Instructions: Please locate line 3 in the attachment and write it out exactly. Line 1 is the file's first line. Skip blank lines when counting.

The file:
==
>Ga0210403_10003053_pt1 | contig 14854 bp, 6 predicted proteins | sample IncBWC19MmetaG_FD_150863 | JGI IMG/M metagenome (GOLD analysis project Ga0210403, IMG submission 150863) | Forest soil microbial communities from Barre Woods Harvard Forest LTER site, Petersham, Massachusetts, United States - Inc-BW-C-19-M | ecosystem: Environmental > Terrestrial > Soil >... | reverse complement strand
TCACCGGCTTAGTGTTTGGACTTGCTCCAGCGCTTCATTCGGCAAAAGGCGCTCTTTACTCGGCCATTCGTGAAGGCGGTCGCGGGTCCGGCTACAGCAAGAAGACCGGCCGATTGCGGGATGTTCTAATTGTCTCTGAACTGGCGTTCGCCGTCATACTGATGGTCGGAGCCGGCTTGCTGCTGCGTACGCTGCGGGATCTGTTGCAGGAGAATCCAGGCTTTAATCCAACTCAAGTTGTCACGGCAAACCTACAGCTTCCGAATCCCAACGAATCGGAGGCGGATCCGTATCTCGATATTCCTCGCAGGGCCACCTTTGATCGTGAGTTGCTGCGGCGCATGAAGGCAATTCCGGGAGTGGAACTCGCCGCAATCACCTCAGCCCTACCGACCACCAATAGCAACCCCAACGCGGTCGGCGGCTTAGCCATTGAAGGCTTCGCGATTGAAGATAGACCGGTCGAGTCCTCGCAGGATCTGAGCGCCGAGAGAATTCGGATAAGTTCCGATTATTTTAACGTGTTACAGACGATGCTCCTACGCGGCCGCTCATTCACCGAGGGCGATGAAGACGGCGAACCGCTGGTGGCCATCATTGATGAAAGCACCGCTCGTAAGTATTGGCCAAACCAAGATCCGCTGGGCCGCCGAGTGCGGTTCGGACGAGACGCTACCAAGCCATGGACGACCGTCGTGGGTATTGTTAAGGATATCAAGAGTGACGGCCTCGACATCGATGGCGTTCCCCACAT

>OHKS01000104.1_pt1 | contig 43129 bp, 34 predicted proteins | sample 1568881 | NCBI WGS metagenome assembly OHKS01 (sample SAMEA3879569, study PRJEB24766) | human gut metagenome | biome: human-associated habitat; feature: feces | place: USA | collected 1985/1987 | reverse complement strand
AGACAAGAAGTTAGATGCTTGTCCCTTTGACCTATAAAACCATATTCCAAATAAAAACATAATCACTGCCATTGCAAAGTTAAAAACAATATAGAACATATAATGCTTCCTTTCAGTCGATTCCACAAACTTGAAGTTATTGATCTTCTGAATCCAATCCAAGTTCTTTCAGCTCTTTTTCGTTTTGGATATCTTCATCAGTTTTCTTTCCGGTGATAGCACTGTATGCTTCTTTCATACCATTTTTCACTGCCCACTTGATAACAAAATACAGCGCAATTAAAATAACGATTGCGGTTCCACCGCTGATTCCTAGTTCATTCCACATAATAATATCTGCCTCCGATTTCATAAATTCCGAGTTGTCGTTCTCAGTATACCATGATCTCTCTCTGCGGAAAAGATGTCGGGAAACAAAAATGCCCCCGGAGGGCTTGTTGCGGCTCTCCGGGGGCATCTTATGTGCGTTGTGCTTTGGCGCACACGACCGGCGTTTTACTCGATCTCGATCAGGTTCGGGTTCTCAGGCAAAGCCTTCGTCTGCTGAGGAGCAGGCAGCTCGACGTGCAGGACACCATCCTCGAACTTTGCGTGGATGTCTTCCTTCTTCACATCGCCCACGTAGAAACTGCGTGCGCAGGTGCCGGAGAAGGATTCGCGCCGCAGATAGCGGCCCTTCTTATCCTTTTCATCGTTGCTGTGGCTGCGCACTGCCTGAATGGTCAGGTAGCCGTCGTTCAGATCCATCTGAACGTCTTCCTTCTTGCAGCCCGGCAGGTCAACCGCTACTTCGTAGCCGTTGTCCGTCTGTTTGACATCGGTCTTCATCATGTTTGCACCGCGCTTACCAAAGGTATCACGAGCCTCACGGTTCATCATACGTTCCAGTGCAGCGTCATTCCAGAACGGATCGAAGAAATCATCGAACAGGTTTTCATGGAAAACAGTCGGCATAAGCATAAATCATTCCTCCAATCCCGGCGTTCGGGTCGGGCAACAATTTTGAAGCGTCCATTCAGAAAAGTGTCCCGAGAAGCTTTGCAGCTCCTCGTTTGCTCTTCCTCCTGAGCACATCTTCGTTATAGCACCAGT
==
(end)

>OHKS01000104.1_pt1 | contig 43129 bp, 34 predicted proteins | sample 1568881 | NCBI WGS metagenome assembly OHKS01 (sample SAMEA3879569, study PRJEB24766) | human gut metagenome | biome: human-associated habitat; feature: feces | place: USA | collected 1985/1987 | reverse complement strand